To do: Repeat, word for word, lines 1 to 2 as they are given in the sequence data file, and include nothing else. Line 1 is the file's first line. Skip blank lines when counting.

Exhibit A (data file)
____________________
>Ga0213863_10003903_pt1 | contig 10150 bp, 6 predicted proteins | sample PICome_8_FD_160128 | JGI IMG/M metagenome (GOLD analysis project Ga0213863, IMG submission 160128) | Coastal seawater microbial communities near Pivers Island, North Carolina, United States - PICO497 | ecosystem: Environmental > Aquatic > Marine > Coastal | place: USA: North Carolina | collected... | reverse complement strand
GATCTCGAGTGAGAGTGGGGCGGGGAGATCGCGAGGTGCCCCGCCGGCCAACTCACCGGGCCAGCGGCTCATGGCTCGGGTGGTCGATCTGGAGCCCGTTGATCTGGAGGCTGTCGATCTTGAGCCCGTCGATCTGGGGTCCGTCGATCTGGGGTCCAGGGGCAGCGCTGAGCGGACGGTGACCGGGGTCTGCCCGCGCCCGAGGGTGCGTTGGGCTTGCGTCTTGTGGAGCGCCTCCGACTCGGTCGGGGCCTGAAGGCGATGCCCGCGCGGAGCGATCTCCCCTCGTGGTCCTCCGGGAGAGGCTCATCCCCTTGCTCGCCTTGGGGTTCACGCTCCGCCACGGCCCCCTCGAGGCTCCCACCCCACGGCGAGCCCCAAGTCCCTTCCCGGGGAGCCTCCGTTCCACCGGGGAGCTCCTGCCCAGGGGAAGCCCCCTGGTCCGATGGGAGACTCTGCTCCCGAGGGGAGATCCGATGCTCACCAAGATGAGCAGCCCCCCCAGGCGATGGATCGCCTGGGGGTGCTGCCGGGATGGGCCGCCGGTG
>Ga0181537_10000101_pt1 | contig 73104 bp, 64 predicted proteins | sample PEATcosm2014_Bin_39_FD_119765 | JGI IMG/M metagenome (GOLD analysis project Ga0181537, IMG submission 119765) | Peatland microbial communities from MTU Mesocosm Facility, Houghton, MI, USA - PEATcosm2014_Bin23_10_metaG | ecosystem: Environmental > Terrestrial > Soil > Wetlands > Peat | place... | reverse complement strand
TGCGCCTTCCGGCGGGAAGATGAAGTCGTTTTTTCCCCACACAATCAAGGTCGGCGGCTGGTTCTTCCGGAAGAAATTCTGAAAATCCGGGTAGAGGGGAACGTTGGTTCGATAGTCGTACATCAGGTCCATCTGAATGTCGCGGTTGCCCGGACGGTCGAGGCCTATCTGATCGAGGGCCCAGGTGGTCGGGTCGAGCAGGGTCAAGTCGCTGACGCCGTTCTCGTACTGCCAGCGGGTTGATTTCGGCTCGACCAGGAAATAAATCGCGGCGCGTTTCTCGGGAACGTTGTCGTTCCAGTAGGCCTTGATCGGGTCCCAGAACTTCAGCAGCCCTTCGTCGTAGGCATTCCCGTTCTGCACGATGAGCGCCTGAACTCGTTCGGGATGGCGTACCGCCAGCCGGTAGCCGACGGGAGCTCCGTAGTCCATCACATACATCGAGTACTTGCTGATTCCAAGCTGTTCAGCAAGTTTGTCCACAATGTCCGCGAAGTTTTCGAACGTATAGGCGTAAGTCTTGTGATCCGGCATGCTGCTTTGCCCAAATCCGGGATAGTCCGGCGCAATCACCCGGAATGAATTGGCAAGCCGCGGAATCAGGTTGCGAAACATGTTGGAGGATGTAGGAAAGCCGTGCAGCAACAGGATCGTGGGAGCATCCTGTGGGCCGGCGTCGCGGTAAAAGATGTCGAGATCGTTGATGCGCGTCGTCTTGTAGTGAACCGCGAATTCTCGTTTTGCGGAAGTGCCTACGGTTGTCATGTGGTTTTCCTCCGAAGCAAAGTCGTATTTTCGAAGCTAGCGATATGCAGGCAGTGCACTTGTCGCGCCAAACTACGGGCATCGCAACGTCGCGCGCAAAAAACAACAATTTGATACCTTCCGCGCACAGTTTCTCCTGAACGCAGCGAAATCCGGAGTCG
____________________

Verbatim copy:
>Ga0213863_10003903_pt1 | contig 10150 bp, 6 predicted proteins | sample PICome_8_FD_160128 | JGI IMG/M metagenome (GOLD analysis project Ga0213863, IMG submission 160128) | Coastal seawater microbial communities near Pivers Island, North Carolina, United States - PICO497 | ecosystem: Environmental > Aquatic > Marine > Coastal | place: USA: North Carolina | collected... | reverse complement strand
GATCTCGAGTGAGAGTGGGGCGGGGAGATCGCGAGGTGCCCCGCCGGCCAACTCACCGGGCCAGCGGCTCATGGCTCGGGTGGTCGATCTGGAGCCCGTTGATCTGGAGGCTGTCGATCTTGAGCCCGTCGATCTGGGGTCCGTCGATCTGGGGTCCAGGGGCAGCGCTGAGCGGACGGTGACCGGGGTCTGCCCGCGCCCGAGGGTGCGTTGGGCTTGCGTCTTGTGGAGCGCCTCCGACTCGGTCGGGGCCTGAAGGCGATGCCCGCGCGGAGCGATCTCCCCTCGTGGTCCTCCGGGAGAGGCTCATCCCCTTGCTCGCCTTGGGGTTCACGCTCCGCCACGGCCCCCTCGAGGCTCCCACCCCACGGCGAGCCCCAAGTCCCTTCCCGGGGAGCCTCCGTTCCACCGGGGAGCTCCTGCCCAGGGGAAGCCCCCTGGTCCGATGGGAGACTCTGCTCCCGAGGGGAGATCCGATGCTCACCAAGATGAGCAGCCCCCCCAGGCGATGGATCGCCTGGGGGTGCTGCCGGGATGGGCCGCCGGTG